Can A Relationship Conducted Virtually be a Marriage-like Relationship?

A recent interesting court decision came out last week from the B.C. Supreme Court: Han v. Dorje 2021 BCSC 939.  The facts of the case are interesting in that the parties never lived physically together although the Claimant, Ms. Han alleges that she has a child with Mr. Dorje arising from a sexual assault which she alleges occurred in October of 2017.

Mr. Dorje is the high lama of the Karma Kagyu School of Tibetan Buddhism and he travels the world teaching Tibetan Buddhists Dharma and hosting ceremonies in which Buddhists express their gratitude and devotion to Buddha.

Ms. Han was originally seeking child support for the child that she says is Mr. Dorje’s biological child and she recently applied to amend her claim and add in a claim for spousal support.

This case examines the law on unmarried couples and when they are considered spouses under the BC legislation, the Family Law Act. 

In order to apply for spousal support, Ms. Han must prove that they lived together in a spousal relationship and had a child together.  If the parties did not have a child together, then she would need to prove they lived together in a spousal relationship for a minimum of a two year time period.

Master Elwood goes through the various cases on unmarried couples living in marriage like relationships and determines that while the facts of this case do not fit into most of the factors, he confirms that the Court should not consider them on a checklist basis and should look at it holistically.  He quotes from several cases throughout the country, including a 2003 Saskatchewan: Yikiwchuk v. Oaks 2003 SK QB 124 where Mr. Justice Myers states:

“It is this variation in the way human beings structure their relationships that make the determination of when a “spousal relationship” exists difficult to determine. With married couples, the relationship is easy to establish. The marriage ceremony is a public declaration of their commitment and intent. Relationships outside marriage are much more difficult to ascertain.”

The Master goes on to quote from a BC Court of Appeal case, Weber v. Leclerc, 2015 BCCA 492 which states at paragraph 23:

[23]  The parties’ intentions – particularly the expectation that the relationship will be of lengthy, indeterminate duration – may be of importance in determining whether a relationship is “marriage-like”.

The Master in this case did not decide whether or not Ms. Han was in a marriage-like relationship with Mr. Dorje and could therefore claim spousal support.  He was to make a decision on the procedural issue of whether or not Ms. Han could amend her claim to include a claim, at this stage, that they were in a marriage-like relationship and therefore she could claim spousal support.  In order for her to amend the claim at this stage of the proceedings, Ms. Han needed to prove that there was a reasonable claim that the parties were in a marriage like relationship and the Master needed to assume that the facts as alleged by Ms. Han were true in order to make that determination.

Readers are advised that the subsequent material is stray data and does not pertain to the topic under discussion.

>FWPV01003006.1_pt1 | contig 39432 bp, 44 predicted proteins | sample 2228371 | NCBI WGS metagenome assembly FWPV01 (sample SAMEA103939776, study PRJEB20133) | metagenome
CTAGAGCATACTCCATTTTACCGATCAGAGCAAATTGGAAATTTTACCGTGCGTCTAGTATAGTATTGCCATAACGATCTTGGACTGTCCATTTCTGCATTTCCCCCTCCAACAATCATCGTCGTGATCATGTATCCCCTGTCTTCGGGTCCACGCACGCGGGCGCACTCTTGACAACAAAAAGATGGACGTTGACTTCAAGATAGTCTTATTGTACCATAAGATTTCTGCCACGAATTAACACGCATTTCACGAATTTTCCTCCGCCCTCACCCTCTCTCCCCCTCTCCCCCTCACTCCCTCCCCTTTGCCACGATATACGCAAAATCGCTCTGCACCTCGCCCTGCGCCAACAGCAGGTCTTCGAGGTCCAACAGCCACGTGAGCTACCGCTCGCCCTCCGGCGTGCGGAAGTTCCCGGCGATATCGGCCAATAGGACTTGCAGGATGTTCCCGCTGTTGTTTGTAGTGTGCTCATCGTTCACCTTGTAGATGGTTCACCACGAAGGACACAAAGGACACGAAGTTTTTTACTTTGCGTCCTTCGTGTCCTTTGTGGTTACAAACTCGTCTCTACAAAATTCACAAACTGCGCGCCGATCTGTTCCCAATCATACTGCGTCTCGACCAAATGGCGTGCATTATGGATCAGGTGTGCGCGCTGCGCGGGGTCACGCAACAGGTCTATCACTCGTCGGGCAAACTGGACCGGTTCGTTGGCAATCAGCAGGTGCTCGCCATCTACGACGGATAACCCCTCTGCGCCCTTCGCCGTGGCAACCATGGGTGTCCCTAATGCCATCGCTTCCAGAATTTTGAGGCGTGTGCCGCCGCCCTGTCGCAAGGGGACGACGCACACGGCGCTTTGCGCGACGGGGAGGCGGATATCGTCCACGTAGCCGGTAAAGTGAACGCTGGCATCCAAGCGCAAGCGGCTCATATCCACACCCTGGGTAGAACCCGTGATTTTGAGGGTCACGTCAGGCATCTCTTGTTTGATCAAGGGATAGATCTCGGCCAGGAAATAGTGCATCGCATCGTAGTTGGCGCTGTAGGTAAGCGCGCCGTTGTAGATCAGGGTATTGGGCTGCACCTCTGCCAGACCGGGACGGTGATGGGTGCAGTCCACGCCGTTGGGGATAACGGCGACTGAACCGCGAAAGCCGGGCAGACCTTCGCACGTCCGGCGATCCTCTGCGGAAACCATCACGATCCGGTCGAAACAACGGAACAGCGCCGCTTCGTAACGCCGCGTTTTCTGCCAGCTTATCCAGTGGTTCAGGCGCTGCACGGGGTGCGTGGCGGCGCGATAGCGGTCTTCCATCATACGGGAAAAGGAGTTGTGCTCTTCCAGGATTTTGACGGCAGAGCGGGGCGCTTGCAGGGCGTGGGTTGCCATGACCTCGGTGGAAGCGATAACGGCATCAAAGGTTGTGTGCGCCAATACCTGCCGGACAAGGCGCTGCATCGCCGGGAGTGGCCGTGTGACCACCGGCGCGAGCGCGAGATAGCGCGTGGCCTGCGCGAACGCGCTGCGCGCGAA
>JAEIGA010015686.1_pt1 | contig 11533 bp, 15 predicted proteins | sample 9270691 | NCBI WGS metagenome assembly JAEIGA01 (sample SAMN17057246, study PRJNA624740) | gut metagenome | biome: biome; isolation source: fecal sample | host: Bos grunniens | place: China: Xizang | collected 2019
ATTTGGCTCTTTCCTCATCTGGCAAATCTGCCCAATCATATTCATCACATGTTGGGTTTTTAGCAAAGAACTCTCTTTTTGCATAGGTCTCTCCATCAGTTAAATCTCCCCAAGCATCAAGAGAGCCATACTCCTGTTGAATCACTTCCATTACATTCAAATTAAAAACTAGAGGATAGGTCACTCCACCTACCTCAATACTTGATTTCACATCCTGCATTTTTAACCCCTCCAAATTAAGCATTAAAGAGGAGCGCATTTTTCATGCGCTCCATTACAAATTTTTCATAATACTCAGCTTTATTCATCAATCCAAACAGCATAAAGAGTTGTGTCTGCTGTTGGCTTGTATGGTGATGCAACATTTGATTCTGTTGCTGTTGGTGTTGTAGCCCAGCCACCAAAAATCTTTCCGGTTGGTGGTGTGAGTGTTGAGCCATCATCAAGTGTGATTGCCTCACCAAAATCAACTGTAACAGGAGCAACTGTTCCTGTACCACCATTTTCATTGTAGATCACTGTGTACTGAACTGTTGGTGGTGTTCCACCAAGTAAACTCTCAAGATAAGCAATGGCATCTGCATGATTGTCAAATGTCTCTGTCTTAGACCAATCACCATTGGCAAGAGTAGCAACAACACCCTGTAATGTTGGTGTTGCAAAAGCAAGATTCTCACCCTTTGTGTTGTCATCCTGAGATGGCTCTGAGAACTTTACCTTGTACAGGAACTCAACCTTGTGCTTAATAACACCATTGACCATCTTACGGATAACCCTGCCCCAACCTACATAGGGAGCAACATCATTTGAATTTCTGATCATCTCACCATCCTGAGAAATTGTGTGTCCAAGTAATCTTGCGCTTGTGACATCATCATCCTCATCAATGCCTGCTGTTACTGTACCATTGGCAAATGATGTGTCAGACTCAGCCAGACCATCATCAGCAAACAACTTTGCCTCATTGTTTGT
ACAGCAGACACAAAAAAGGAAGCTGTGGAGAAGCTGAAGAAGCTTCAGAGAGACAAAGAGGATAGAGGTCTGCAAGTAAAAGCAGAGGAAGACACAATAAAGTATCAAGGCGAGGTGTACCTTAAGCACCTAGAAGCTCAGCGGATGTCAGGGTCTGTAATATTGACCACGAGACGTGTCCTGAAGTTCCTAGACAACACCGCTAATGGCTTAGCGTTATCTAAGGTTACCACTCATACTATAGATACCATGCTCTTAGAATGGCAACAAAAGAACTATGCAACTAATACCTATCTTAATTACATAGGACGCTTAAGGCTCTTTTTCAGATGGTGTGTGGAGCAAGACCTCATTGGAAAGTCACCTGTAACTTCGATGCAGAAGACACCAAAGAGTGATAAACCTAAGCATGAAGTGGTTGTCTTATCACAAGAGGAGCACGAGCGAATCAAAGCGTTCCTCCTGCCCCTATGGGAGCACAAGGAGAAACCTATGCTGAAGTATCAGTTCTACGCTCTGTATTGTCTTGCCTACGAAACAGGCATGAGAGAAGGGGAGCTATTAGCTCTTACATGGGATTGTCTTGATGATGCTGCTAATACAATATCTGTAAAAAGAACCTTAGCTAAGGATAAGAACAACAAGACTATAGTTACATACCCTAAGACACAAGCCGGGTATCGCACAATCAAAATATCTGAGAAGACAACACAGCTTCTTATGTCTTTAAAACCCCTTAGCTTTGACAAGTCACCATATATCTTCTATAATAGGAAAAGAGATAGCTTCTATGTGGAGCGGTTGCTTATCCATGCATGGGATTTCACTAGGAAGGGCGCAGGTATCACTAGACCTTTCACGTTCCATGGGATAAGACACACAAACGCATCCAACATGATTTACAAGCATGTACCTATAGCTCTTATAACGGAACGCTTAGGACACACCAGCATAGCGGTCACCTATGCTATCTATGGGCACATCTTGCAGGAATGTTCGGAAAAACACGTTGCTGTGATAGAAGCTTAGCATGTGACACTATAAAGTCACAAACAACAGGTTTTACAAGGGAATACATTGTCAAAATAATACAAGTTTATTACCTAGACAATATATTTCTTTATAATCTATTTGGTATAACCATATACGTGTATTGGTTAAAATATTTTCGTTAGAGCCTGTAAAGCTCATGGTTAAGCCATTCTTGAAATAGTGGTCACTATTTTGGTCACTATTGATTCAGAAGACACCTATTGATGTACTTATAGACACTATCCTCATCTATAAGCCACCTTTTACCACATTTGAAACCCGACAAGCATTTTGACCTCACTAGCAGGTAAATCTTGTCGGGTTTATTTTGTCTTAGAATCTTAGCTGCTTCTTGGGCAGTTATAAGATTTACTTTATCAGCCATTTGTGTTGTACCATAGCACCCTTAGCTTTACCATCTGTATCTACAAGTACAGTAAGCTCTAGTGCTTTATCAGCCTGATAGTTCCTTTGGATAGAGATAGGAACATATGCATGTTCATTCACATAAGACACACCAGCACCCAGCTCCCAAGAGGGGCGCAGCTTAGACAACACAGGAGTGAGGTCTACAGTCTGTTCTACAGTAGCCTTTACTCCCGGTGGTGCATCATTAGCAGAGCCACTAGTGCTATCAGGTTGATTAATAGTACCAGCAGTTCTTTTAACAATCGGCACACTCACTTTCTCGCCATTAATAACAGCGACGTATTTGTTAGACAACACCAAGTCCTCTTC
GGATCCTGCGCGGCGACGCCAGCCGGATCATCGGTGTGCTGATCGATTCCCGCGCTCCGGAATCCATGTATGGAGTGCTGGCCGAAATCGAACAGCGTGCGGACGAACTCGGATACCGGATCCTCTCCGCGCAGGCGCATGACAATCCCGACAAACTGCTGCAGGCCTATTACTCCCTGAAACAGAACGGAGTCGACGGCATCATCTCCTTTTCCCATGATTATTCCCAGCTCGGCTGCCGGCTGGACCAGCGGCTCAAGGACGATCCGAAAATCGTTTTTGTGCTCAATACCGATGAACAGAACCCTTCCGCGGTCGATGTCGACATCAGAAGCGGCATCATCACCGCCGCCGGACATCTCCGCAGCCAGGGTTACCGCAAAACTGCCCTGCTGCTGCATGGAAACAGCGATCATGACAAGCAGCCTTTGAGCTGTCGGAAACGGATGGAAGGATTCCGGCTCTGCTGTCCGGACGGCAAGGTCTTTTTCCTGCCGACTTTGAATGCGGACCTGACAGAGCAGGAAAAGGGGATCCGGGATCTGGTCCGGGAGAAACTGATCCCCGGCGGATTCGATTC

The Master ultimately determined that there was a reasonable claim and that it would be up to the trial judge to decide, so allowed Ms. Han to amend her claim.  He did acknowledge that the proposed amendment raises a novel question which is “can a secret relationship that began on-line and never moved into the physical world be like a marriage?” and that Ms. Han’s claim was that they could not be physically together because Mr. Dorje was forbidden by his station and religious beliefs from intimate relationships and marriage and that it will be up to the trial judge to determine. The two factors which the trial judge may find weigh in favour of this being considered a marriage like relationship are the fact that Mr. Dorje provided Ms. Han with large amounts of financial support, during the year that she alleges they were in a marriage like relationship, and that there is text message correspondence between the parties during that year, which the trial judge may find is indicative of an intimate marriage like relationship.

It will be interesting to see ultimate how this case is decided at trial.  If it is determined that there was a marriage like relationship here, it is a further broadening of the types of relationship that can be considered to be marriage like for spousal support purposes and potentially for the purposes of property division as well.

This case is yet another reminder that if you are in an unmarried relationship, it is prudent to clarify the terms of your relationship.  If you want to avoid litigation in the future, a Cohabitation Agreement between you and your partner is always recommended.

The content made available on this website has been provided solely for general informational purposes as of the date published and should NOT be treated as or relied upon as legal advice. It is not to be construed as a representation, warranty, or guarantee, and may not be accurate, current, complete, or fit for a particular purpose or circumstance. If you are seeking legal advice, a professional at Pushor Mitchell LLP would be pleased to assist you in resolving your legal concerns in the context of your particular circumstances.

It is prohibited to reproduce, modify, republish, or in any way use content from this website without express written permission from the Chief Operating Officer or the Managing Partner at Pushor Mitchell LLP. Third party content that references this publication is not endorsed by Pushor Mitchell LLP and in no way represents the views of the firm. We do not guarantee the accuracy of, nor accept responsibility for the content of any source that may link, quote, or reference this publication.

Please read and understand our full Website Terms of Use and Disclaimer here.

Legal Alert, Pushor Mitchell’s free monthly e-newsletter